Sweet Little Lies (Heartbreaker Bay #1)(9) by Jill Shalvis

Sean didn’t say anything and Finn blew out a breath. He knew that sometimes he got caught up in being the boss and forgot to be the older brother. “Look,” he said, “it could’ve happened to anyone, don’t take it so hard—”

At the sound of a soft snore, Finn craned his neck and swore.

Sean lay sprawled on his back on the couch, one leg on the floor, his arms akimbo, mouth open, dead asleep.

Finn strode over there and exercised huge restraint by kicking his brother’s foot and not his head.

Sean sat straight up, murmuring, “That’s it, baby, that’s perfect—” When he saw Finn standing over him, he sagged and swiped a hand down his face. “What the hell, man. You just interrupted me banging Anna Kendrick.”

Anna Kendrick was hot, but she had nothing on Pru Harris. “You’re not allowed to sleep through me kicking your ass.”

Sean didn’t try dispute the fact that Finn could, and had, kicked his ass on many occasions. “Anna Kendrick,” he simply repeated in a devastated voice.

“Out of your league. And why the hell don’t you sleep in your own office? Or better yet, at home.”

Home being the Victorian row house they shared in the neighborhood of Pacific Heights, half a mile straight up one of San Francisco’s famed hills.

“I’ve got better things to do in my bed than sleep,” Sean muttered and yawned. “What do you want anyway? I’ve cleaned my room and scrubbed behind my ears, Mom.”

“I’m not your damn mom.”

This earned him a rude snort from Sean. Whether that was because Finn had indeed been Sean’s ‘damn mom’ since the day she’d walked out on them when they’d been three and ten, or simply because Finn was the only one of them with a lick of sense, didn’t matter.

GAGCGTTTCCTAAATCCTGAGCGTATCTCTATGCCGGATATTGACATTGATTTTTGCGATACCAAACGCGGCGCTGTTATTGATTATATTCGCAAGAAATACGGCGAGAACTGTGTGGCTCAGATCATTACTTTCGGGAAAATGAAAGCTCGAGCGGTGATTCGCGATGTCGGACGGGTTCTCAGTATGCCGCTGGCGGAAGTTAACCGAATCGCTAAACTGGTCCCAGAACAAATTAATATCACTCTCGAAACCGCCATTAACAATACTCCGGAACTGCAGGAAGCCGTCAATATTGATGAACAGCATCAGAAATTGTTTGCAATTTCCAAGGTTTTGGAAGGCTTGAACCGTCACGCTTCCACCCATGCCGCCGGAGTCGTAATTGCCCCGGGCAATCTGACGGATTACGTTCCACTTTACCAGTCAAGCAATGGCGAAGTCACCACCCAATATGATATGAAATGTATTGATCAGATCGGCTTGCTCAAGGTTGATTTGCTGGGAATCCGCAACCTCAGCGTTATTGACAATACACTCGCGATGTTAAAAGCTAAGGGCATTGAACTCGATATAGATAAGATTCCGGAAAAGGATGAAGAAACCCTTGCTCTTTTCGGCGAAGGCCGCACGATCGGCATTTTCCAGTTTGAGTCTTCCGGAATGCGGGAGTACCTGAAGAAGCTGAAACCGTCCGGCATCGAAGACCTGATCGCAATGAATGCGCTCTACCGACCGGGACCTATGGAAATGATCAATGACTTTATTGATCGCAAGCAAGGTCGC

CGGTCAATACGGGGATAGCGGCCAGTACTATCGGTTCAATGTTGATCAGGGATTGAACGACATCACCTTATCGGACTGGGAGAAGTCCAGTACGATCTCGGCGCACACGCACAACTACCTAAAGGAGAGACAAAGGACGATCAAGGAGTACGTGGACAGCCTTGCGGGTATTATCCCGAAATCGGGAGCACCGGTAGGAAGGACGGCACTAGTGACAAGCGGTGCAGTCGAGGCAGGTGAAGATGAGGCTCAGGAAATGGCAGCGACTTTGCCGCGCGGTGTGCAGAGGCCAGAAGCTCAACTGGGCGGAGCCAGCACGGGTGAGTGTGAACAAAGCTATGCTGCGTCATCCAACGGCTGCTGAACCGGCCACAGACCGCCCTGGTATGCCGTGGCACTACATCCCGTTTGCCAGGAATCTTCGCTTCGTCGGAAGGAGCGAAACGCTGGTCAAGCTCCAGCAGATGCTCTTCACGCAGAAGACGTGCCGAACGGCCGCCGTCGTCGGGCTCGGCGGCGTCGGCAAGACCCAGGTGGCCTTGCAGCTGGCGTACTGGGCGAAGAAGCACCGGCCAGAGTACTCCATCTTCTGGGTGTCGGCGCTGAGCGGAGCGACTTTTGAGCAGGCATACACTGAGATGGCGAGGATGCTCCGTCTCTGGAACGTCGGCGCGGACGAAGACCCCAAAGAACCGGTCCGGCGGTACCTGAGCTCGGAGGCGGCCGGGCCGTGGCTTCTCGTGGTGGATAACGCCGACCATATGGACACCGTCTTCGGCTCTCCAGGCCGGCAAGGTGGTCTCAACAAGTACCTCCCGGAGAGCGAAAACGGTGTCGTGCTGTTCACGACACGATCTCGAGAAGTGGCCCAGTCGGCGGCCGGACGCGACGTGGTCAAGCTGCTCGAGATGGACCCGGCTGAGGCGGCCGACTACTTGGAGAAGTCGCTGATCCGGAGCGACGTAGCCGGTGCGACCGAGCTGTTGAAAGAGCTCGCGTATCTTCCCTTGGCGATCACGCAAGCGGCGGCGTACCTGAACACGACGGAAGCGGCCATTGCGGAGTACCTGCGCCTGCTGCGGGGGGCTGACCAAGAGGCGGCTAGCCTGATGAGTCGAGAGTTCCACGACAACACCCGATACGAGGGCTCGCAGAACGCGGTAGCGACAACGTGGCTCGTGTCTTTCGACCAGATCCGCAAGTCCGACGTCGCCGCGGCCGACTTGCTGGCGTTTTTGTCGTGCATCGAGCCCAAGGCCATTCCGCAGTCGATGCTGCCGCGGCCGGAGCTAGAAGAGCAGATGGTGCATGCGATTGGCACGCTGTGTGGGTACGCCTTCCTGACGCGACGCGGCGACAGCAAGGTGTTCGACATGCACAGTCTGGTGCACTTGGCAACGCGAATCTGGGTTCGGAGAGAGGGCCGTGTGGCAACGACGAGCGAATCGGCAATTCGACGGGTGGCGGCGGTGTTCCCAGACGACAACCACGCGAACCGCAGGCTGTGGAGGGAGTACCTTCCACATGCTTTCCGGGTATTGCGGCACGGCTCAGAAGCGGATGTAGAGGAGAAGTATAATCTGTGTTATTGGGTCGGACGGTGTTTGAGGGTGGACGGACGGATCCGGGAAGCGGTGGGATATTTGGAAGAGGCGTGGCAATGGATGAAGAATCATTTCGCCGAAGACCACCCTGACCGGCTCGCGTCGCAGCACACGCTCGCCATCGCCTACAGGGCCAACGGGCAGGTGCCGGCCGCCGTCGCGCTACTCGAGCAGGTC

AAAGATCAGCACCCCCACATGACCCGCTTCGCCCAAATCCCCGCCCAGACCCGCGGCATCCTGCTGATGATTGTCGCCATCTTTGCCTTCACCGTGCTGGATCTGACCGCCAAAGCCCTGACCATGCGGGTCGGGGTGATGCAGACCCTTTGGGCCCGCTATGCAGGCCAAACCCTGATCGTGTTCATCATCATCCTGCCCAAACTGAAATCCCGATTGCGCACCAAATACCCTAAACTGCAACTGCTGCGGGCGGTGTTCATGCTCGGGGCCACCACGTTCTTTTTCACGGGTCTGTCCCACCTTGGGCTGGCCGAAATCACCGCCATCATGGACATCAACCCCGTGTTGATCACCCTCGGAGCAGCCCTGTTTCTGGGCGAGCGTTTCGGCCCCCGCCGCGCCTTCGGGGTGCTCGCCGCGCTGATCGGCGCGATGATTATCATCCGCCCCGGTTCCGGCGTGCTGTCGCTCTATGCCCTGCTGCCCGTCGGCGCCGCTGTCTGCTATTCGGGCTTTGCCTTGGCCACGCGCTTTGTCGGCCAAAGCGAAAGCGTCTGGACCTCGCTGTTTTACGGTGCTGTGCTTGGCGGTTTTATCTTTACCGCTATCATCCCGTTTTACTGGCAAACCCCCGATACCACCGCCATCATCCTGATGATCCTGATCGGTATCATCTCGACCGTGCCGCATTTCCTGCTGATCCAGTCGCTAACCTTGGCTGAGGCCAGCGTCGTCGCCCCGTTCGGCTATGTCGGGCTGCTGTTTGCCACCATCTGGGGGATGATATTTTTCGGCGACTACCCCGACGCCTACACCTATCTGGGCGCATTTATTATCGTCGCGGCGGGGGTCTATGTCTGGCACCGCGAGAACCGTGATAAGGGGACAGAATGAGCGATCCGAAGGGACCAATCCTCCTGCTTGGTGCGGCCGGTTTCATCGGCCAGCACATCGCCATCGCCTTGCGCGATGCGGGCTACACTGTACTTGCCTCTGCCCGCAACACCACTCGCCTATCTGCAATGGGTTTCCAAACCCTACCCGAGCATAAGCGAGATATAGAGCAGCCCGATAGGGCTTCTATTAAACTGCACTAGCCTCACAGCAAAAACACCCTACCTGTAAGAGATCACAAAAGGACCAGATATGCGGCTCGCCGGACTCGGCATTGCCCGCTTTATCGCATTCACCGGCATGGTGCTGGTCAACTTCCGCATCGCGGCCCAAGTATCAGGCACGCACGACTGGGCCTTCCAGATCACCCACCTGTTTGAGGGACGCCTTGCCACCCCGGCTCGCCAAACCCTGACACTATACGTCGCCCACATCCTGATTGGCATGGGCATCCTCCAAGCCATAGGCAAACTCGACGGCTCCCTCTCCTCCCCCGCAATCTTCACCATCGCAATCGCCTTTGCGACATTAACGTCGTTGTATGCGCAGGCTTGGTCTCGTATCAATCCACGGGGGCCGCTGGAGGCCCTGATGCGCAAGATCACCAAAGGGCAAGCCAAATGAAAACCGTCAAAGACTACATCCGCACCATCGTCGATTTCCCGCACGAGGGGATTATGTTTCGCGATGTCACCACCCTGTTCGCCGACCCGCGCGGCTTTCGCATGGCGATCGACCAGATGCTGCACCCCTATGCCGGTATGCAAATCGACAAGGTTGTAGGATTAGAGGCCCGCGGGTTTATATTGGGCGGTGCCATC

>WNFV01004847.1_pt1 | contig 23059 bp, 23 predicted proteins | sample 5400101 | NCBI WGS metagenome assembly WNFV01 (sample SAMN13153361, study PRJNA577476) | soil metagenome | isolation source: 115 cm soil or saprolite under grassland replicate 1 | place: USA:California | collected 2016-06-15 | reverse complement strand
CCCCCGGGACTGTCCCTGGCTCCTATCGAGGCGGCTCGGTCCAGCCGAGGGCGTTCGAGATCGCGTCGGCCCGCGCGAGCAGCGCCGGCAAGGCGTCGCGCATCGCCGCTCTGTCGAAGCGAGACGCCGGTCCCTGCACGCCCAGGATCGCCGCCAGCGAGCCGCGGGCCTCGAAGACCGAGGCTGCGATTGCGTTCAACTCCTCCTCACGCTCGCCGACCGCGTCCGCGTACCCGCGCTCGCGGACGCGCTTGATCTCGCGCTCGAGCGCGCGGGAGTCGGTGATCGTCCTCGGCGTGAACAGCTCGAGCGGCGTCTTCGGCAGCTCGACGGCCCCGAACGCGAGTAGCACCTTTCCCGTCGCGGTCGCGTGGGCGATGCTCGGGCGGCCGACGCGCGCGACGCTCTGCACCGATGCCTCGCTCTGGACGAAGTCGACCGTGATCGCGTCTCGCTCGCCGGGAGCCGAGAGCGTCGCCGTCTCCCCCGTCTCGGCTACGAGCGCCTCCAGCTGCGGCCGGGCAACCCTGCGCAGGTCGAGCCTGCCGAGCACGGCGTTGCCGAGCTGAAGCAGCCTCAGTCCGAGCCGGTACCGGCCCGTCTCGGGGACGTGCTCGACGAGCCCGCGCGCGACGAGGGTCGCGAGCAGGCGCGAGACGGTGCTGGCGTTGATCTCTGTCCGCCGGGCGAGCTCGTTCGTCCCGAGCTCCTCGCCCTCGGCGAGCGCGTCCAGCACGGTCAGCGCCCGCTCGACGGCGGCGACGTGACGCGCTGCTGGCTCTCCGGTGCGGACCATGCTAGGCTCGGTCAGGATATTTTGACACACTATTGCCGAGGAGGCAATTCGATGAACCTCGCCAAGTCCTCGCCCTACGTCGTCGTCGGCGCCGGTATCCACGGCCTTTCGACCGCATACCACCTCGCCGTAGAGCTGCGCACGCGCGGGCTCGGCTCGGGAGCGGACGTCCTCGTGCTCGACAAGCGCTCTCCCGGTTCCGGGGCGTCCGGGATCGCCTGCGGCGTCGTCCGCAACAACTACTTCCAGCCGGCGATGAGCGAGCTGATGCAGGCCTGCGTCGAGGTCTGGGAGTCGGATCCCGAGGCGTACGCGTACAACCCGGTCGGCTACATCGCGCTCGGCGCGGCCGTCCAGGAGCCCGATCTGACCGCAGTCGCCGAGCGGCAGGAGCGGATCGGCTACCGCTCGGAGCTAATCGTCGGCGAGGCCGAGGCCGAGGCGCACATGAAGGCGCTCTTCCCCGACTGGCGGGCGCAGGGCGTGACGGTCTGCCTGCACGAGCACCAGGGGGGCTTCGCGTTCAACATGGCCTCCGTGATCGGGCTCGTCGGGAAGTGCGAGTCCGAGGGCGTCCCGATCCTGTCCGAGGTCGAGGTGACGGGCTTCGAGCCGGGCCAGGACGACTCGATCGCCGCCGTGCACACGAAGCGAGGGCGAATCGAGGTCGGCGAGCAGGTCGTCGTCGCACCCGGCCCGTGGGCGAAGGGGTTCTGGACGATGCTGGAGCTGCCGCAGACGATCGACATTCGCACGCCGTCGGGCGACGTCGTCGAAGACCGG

“Focus,” Finn said to his now twenty-two-going-on-sixteen-year-old brother. “I found the error you made in the payroll. You somehow set everyone to time and a half.”

“Oh shit.” Sean flopped back to the couch and closed his eyes again. “Rookie mistake.”

“That’s it?” Finn asked. “Just ‘oh shit, rookie mistake’?” He felt an eye twitch coming on. “This is a damn partnership, Sean, and I need you to start acting like it. I can’t do it alone.”

“Hey, I told you, I don’t belong behind a desk. My strength’s in front of the customers and we both know it.”

Finn stared at him. “There’s more to running this place than making people smile.”

“No shit.” Sean cracked open an eye. “Without me out there hustling and busting my ass to charm everyone into a good time every night, there’d be no payroll to fuck up.”

“You think that’s all this pub is, a good time?” Finn asked.

“Well, yeah.” Sean stretched his long, lanky body, lying back with his hands behind his head. “What else is there?”

Finn pressed his fingers against his twitching eye so that his brains couldn’t leak out, but what did he expect? Back when he’d been twenty-one, he’d been as wild as they came. And then suddenly he’d found himself in charge of fourteen-year-old Sean when their dad had gotten himself killed in a car accident. It’d been hell, but eventually Finn had gotten his act together for both his own and Sean’s sake. He’d had to.

When Sean had turned twenty-one last year, they’d opened the pub to give them both a viable future. And if Finn’s other goal had been to keep Sean interested in something, anything, he couldn’t very well now complain that Sean thought life was all fun and games.

“How about making a living?” Finn asked. “You know, that little thing about covering our rent and food and other expenses, like your college tuition? What are you now, a third-year sophomore?”

“Fourth I think.” Sean smiled, though it faltered some when Finn didn’t return it. “Hey, I’m still trying to find my calling. This year probably. Next year tops. And then the good times really start.”

“As opposed to what you’re doing now?”

“Hey, we work our asses off.”

“You work part-time at a pub, Sean. By the very definition of that, you’re having fun every single day.”

Sean snorted. “Seriously, man, we need to redefine your definition of fun. You’re here twenty-four seven and you know it. You should’ve let Trouble show you what you’re missing. She’s cute, and best yet, she was game.”

“Trouble?”